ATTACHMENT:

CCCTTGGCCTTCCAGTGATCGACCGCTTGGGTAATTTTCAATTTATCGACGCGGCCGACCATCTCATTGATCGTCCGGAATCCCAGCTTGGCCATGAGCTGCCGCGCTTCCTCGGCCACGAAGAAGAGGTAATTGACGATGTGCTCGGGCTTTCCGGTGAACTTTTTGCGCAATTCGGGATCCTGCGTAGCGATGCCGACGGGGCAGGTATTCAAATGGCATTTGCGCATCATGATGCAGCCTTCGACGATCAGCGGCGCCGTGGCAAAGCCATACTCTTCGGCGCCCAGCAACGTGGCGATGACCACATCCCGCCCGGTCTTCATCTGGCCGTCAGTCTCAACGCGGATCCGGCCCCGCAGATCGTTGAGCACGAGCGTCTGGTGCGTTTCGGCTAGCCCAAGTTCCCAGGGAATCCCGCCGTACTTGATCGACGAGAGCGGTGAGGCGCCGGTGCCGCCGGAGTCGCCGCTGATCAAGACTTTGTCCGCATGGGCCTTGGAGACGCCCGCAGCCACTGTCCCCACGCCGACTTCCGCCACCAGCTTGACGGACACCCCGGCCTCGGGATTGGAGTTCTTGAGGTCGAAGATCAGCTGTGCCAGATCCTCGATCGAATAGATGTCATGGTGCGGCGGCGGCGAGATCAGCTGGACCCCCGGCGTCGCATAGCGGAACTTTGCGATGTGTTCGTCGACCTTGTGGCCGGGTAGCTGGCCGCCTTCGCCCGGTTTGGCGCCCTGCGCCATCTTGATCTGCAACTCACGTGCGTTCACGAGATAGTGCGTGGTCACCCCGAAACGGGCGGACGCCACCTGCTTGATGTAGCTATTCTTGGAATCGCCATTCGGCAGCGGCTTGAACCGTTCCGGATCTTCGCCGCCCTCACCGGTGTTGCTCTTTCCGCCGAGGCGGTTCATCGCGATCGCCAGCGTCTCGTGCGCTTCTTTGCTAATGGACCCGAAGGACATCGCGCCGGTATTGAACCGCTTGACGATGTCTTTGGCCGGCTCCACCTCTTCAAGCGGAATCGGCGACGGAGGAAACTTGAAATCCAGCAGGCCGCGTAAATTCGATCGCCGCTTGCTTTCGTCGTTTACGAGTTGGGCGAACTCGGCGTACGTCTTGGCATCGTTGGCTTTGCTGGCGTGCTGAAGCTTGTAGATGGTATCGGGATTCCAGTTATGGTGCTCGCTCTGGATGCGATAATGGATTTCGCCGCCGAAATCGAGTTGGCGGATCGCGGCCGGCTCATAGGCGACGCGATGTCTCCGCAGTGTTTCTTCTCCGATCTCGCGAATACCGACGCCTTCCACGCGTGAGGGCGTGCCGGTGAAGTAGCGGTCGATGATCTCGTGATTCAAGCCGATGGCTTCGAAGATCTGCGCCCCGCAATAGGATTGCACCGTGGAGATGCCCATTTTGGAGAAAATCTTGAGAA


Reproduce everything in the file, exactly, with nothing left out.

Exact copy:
CCCTTGGCCTTCCAGTGATCGACCGCTTGGGTAATTTTCAATTTATCGACGCGGCCGACCATCTCATTGATCGTCCGGAATCCCAGCTTGGCCATGAGCTGCCGCGCTTCCTCGGCCACGAAGAAGAGGTAATTGACGATGTGCTCGGGCTTTCCGGTGAACTTTTTGCGCAATTCGGGATCCTGCGTAGCGATGCCGACGGGGCAGGTATTCAAATGGCATTTGCGCATCATGATGCAGCCTTCGACGATCAGCGGCGCCGTGGCAAAGCCATACTCTTCGGCGCCCAGCAACGTGGCGATGACCACATCCCGCCCGGTCTTCATCTGGCCGTCAGTCTCAACGCGGATCCGGCCCCGCAGATCGTTGAGCACGAGCGTCTGGTGCGTTTCGGCTAGCCCAAGTTCCCAGGGAATCCCGCCGTACTTGATCGACGAGAGCGGTGAGGCGCCGGTGCCGCCGGAGTCGCCGCTGATCAAGACTTTGTCCGCATGGGCCTTGGAGACGCCCGCAGCCACTGTCCCCACGCCGACTTCCGCCACCAGCTTGACGGACACCCCGGCCTCGGGATTGGAGTTCTTGAGGTCGAAGATCAGCTGTGCCAGATCCTCGATCGAATAGATGTCATGGTGCGGCGGCGGCGAGATCAGCTGGACCCCCGGCGTCGCATAGCGGAACTTTGCGATGTGTTCGTCGACCTTGTGGCCGGGTAGCTGGCCGCCTTCGCCCGGTTTGGCGCCCTGCGCCATCTTGATCTGCAACTCACGTGCGTTCACGAGATAGTGCGTGGTCACCCCGAAACGGGCGGACGCCACCTGCTTGATGTAGCTATTCTTGGAATCGCCATTCGGCAGCGGCTTGAACCGTTCCGGATCTTCGCCGCCCTCACCGGTGTTGCTCTTTCCGCCGAGGCGGTTCATCGCGATCGCCAGCGTCTCGTGCGCTTCTTTGCTAATGGACCCGAAGGACATCGCGCCGGTATTGAACCGCTTGACGATGTCTTTGGCCGGCTCCACCTCTTCAAGCGGAATCGGCGACGGAGGAAACTTGAAATCCAGCAGGCCGCGTAAATTCGATCGCCGCTTGCTTTCGTCGTTTACGAGTTGGGCGAACTCGGCGTACGTCTTGGCATCGTTGGCTTTGCTGGCGTGCTGAAGCTTGTAGATGGTATCGGGATTCCAGTTATGGTGCTCGCTCTGGATGCGATAATGGATTTCGCCGCCGAAATCGAGTTGGCGGATCGCGGCCGGCTCATAGGCGACGCGATGTCTCCGCAGTGTTTCTTCTCCGATCTCGCGAATACCGACGCCTTCCACGCGTGAGGGCGTGCCGGTGAAGTAGCGGTCGATGATCTCGTGATTCAAGCCGATGGCTTCGAAGATCTGCGCCCCGCAATAGGATTGCACCGTGGAGATGCCCATTTTGGAGAAAATCTTGAGAA